A big change will soon descend upon the Marin Headlands. Ft. Baker, that "Historic Gem in The Golden Gate National Park", is about to be reinvented. Plans considered by the Golden Gate National Park Service (NPS) indicate that the area will heavily reconstructed. The 46 historic buildings will be refurbished; a parking lot containing space for 700 cars will be created. Most notably, a conference center featuring 350 rooms will be built.
Naturally, with Marin being Marin, this proposal is seen by some as cause for alarm. Perhaps nowhere in Marin is the concern as great as in the City of Sausalito. Just as "beauty is in the eye of the beholder", so too is growth perception in the eye of the beholder. In all the legal and technical documents detailing the new, improved Ft. Baker, the National Park Service (NPS) views its changes as tasteful and unimposing. However the City of Sausalito has the exact opposite point of view. To quote from a letter from the NPS, "there remains a difference in professional opinion regarding certain aspects of the methodology used to assess traffic impacts, specifically seasonal variation in traffic conditions and assumptions used for trip distribution patterns." Translation: "experts have fanciful ways of explaining away any logical fears a Sausalito resident may hold."
I live in Sausalito, and I have noticed few Sausalito residents have such phrases as "trip distribution patterns", "strict mitigation measures," or "queuing analysis" floating around in our vocabulary. But on a tourist-y day, many who live or work in this city have been known to exclaim, "Gosh, are the streets ever crowded!" On days when an event is held north of the City, (such as the Marin County Fair), pulling off from a side street onto the main (and only) thoroughfare is nearly impossible. During even a normal summer weekend, there are more cars traveling through the City than roadway to support them. I know this, not because I am a traffic expert, but because as a resident I must walk everywhere, as my walking speed rivals that of the cars in traffic.
Thus it was not surprising to learn that last winter, city officials communicated their belief that as many as 3,000 additional car trips an hour would be likely after Ft. Baker's redesign. To this, the NPS replied that city officials were mistaken – that the redesign would cause only an extra 3,000 car trips a day. I assume the cars' occupants would be allowed to walk their way into Ft. Baker, that is, if they could find parking along the route. But since they won't be able to, I guess they will simply gridlock along.
Now as critical as I have fashioned the above paragraphs, I do find myself salivating over the beauty of the proposed redesign. The conference and retreat center will allow the public to appreciate natural and historic resources. Its location inside the parade ground and also inside the non-historic residential area will feature "compatibly designed new construction to provide room for meetings, dining and accommodations" The center will be financed and managed by one or more private operators selected through a competitive bid process managed by the NPS. Also, there are plans afoot to restore Horseshoe Bay's beach and to encourage native plant vegetation landscaping along the waterfront. The historic boat shop will serve as a waterfront center for community meeting and program space, and supporting food and beverage service. The Coast Guard will remain at this site; so will the Bay Area Discovery Museum with new exhibit and classroom space.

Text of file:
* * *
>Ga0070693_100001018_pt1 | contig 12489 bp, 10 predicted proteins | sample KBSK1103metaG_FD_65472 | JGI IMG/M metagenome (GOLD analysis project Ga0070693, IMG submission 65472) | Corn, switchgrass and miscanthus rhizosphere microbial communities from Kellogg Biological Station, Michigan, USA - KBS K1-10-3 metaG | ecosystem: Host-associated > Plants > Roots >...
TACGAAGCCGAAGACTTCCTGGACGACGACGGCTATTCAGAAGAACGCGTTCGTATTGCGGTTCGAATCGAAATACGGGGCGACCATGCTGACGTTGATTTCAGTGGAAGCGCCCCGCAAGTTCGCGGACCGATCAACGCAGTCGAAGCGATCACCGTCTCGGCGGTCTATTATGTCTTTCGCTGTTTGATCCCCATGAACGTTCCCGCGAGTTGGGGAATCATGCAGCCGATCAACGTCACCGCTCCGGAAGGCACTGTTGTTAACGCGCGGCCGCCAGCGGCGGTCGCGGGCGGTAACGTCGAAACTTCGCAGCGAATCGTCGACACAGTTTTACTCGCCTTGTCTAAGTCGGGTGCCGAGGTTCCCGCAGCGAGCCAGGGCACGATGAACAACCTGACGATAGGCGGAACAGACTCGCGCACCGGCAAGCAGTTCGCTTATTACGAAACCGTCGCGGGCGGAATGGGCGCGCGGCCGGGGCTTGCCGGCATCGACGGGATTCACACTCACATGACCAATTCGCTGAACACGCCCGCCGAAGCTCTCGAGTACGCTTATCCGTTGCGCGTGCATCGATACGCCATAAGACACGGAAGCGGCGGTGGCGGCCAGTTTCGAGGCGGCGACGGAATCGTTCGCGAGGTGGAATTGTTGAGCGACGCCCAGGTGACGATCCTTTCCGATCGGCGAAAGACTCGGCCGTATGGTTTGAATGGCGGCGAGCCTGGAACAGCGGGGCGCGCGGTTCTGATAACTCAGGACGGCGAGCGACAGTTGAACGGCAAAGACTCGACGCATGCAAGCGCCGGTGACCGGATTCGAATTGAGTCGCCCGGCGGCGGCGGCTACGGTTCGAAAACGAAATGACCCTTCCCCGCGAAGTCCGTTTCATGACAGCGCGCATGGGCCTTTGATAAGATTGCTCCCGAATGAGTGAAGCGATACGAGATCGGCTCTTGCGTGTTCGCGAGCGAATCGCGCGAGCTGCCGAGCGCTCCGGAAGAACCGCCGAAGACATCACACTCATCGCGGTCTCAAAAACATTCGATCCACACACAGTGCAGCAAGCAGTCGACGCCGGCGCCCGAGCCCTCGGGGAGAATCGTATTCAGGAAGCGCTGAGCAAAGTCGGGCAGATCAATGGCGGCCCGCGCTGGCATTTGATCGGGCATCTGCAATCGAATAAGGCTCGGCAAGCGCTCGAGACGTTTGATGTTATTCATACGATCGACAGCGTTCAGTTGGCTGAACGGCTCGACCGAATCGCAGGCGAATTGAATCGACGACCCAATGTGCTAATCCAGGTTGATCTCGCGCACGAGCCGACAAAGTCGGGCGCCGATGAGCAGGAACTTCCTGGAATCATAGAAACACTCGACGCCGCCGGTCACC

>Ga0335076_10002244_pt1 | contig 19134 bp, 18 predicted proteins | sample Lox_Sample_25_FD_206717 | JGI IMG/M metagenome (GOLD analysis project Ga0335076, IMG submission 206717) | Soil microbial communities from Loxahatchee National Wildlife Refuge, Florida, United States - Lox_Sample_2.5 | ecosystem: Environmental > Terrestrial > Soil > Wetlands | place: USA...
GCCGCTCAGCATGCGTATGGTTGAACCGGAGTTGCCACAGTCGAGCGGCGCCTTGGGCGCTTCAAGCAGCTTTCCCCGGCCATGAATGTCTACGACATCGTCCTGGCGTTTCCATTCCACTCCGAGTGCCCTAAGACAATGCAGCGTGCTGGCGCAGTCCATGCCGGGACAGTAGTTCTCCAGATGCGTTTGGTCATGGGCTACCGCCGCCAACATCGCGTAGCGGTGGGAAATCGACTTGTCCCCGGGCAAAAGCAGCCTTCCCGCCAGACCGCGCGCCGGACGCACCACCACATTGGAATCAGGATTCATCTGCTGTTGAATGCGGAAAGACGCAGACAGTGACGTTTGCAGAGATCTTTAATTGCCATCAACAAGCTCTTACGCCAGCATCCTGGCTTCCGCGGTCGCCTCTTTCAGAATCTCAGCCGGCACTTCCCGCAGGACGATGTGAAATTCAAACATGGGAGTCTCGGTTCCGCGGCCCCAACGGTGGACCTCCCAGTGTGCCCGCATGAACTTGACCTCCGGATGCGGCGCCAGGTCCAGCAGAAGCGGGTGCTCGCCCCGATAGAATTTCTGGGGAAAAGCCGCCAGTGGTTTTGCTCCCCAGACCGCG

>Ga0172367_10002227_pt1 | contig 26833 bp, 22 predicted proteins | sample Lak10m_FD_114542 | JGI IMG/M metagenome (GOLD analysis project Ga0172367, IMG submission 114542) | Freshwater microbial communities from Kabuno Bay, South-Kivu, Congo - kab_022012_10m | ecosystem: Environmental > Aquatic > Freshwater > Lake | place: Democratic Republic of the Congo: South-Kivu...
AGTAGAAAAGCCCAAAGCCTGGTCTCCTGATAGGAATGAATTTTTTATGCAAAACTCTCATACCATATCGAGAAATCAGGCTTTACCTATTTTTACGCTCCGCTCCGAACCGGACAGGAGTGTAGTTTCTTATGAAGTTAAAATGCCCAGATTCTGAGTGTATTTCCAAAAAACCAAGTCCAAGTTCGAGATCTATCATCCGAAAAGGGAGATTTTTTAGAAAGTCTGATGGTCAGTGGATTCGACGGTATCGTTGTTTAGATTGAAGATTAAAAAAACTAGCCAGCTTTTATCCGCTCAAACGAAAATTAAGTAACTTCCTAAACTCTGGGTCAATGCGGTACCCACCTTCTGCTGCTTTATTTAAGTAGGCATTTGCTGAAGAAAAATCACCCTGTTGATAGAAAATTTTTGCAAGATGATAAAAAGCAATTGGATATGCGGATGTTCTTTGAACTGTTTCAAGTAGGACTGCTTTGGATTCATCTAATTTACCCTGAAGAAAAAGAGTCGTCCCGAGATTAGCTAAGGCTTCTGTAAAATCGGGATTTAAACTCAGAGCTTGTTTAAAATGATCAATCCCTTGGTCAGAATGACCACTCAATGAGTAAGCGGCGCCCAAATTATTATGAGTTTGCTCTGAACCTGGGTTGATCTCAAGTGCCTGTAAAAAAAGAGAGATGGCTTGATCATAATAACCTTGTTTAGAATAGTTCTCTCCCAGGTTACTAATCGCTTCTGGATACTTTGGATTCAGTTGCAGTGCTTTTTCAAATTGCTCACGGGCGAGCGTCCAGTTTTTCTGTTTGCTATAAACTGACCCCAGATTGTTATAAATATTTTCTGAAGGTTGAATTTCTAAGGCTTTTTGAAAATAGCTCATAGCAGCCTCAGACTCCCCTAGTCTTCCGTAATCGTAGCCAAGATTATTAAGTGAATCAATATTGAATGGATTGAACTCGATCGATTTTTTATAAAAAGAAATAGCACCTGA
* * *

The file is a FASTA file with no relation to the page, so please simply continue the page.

It sounds so nice; the question remains, how would a Sausalito resident ever get there? If I listen to my city officials, they seem to agree with me that we won't. If I listen to the National Park Service in its reply to The City, I am assured that the net effect on Sausalito traffic will only be some four percent and "after mitigation," that the effect will be even smaller. I almost expect to read that genetic engineers will simply genetically modify the size of the cars and their occupants. Then maybe most of the traffic can simply coast along inside the double yellow lines separating the two lanes of traffic, one from another, on Alexander Drive. All the while, these cars and their occupants must be quite careful to not disturb the Mission Blue Butterfly, a federally protected, endangered butterfly that calls the Marin headlands its home.
As for bicyclists, well, the entire plan will cost our government hundreds of millions of dollars. So it should be a given that the rough road bicyclists venture whenever they experience Bridgeway winding down into curvy Alexander will at last be smoothed out, right? Wrong. Apparently, bike paths or other concessions to two-wheeled traffic are not important enough for folks at the national level to consider. Never mind that many serious bike accidents occur along that route each month. The National Park Service will leave that headache up to an entity called the Alexander Avenue Traffic Consortium. Which I've heard has roughly the amount of money needed to buy a dozen lattes at any of Sausalito's little coffee shops.